Admittedly, I experienced a plethora of emotions following watching Judas and the Black Messiah. For the sake of time and space, I will decline the urge to employ the blog as a diary; instead, I will focus on what I feel is most significant. What the film stirred up inside me was an archived memory of racism I experienced among the halls of the ivory tower.
Like many budding black scholars, I encountered pedagogy doused in the inherent anti-blackness of the academy. Shakespeare proved a formidable platform for a domestic terrorist labeled teacher to mask her ignorance as intelligence. During a “lesson” on Othello, the instructor argued that Iago was not the catalyst for Othello’s demise. Instead, she argued, Othello had feelings of insecurity and inferiority that would have manifested with or without Iago’s interference. The pedagogy illuminates the vastly different gaze to which a conscious African and the African-adjacent see the world— a gaze pervasive in media representations of black leaders and black culture that seek to subliminally indoctrinate black viewers into a cognitive bondgage that espouses them to ideas of cultural inferiority. The Iago figure as activating what already exists in black people becomes the mythos that alleviates whites from racial accountability. Therefore, convincing black people that they, not a system rooted in black cognitive bondage, are the problem is yet another means to actualize white supremacist power.
The film Judas and the Black Messiah, while seemingly enlightening the world to a significant black leader, echoes this harmful sentiment.
Specifically, the film weaponizes the memory of a prominent black leader.
- I. Casting: The film’s casting appears innocuous but harbors an imperative message for those of African descent. Some decried the film’s casting of black British actor Daniel Kaluuya as Fred Hampton and Lakeith Stanfield as infiltrator Bill O’Neil, a black man instrumental in Hampton’s assassination. Casting a black migrant to embody a black man from Chicago elucidates what the black person in America has come to expect—that we cannot play ourselves in visual archives of our experience. Many will say that it doesn’t matter who embodies these characters in films, and from a pan-Africanist perspective, I certainly understand the importance of Hampton as a global icon. However, to say it doesn’t matter who plays Hampton appears synonymous with saying it doesn’t matter who he was. Additionally, excluding blacks from embodying their leaders engenders the mental genocide that results from detaching a collective from their heroes.
Along with lead choice, it is also no mistake that the film cast Lakeith Stanfield as the infiltrator that aided the police in Hampton’s murder. To cast a non-migrant black American as the Judas figure echoes the societal sentiment that blacks are their greatest enemy.
II. Something that proved quite troublesome in the movie was framing Hampton’s methodology to fit into the contemporary unity narrative. If you recall Kwame Ture’s text Black Power, you will remember how he underscores black groups as creating a formidble platform for coalitions to be a viable solution. Hampton implements what Ture articulates as a methodology to attain black power, not in correspondence with contemporary portraits of psuedo unity.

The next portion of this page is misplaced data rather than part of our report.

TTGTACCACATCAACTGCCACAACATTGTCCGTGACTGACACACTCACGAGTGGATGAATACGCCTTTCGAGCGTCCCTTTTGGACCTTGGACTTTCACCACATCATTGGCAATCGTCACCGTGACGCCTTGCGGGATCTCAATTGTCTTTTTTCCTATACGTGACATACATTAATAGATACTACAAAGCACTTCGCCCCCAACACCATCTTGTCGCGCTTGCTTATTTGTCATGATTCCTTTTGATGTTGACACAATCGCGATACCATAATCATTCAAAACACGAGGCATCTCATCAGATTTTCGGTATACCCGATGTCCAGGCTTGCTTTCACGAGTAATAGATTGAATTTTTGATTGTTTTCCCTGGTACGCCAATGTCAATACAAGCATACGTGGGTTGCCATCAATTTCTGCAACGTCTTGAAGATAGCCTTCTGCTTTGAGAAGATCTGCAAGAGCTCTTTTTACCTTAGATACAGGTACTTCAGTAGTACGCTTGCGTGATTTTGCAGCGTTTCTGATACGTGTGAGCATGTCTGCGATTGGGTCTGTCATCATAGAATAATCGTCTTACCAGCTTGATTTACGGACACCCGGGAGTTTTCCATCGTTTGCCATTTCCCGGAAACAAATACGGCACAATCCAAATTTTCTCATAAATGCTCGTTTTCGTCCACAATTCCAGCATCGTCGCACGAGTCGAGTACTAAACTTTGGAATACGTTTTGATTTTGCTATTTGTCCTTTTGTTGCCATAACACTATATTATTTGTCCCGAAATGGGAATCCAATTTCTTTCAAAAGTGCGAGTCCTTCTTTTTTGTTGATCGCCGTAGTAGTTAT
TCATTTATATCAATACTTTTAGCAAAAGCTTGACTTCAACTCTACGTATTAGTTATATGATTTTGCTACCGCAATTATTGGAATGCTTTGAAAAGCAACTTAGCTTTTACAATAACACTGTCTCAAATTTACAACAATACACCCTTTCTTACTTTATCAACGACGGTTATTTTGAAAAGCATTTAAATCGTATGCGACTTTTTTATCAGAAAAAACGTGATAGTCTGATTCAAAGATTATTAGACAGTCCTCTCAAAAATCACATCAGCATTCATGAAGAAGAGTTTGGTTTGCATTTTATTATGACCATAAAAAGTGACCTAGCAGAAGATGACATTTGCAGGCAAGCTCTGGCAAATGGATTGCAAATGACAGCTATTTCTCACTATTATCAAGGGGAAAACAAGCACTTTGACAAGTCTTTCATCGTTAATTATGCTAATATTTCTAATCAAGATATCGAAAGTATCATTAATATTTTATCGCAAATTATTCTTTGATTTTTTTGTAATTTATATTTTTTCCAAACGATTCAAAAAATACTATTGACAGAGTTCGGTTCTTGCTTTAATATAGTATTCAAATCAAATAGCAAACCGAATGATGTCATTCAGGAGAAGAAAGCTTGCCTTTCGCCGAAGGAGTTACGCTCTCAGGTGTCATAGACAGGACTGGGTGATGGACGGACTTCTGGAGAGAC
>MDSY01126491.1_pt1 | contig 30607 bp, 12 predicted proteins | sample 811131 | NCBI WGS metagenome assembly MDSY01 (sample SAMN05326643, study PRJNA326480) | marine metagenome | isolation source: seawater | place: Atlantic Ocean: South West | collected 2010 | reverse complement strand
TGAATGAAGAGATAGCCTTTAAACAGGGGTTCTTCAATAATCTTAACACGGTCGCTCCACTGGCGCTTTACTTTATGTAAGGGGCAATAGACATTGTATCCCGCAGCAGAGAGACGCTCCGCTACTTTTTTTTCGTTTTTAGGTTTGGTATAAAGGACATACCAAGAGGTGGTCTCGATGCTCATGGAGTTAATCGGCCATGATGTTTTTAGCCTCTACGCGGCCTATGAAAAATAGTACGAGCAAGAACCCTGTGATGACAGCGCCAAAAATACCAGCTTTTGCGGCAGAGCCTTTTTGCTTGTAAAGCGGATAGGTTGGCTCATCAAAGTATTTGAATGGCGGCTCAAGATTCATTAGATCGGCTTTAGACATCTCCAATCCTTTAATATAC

This depiction proved troubling because it provides cause to question whether Hampton’s story would be deemed “safe” enough to tell without this notable distortion.
III. The KKK and black nationalist overlap also proved quite telling, as this discourse, which implies that blacks implement racism, is common among exchanges within and beyond the black community. This ideology is racially evasive and illuminates how the world looks from a white supremacist vantage point. Specifically, whites dominate through hate, destruction, and division and project this evil as implicated by those striving to hone power.
This belief could not be more untrue.
The black panther party arose in response to systematic injustice. These actions were rooted in survival, not supremacy. Additionally, the panthers rooted their organization in facilitating unlearning anti-black ideologies.
Nevertheless, this inclusion was an important one that offered accurate insight into an anti-black mindset.
IV. Yet, what I saw as the film’s most problematic component was its perspective.
The film depicts Hampton as the subject of police inquiry, and the film depicts the months leading up to Hampton’s murder. While Hampton’s murder is a pristine portrait of systemic injustice, he was more than an FBI subject.
He is more than white America’s biggest fear: a black man with courage, ambition, and organizing power. Shaping the black hero as an FBI subject circumscribes the film to that of the white gaze and limits the depiction of Hampton as a son, soon-to-be-father, chairman, and student of the struggle.
Viewers witnessed something in Spike Lee’s Black Klansman, where Kwame Ture appears in the film under law enforcement’s gaze. Black leaders are more than FBI targets, and presenting them as such is a staple in the contemporary dehumanization of black leaders.
Media dehumanization of black leaders enlists a subliminal attack on black epistemology all the white enforcing western axiology (which remains inherently anti-black).
Nevertheless, while Kaluuya, Stanfield, and the black cast deliver notable and resonant performances, it is pertinent that the black collective remember that the most fatal attack the white world launches against black people is through media, notably their persistent presentations of our beloved leaders and historic figures sullied in a white nationalist agenda.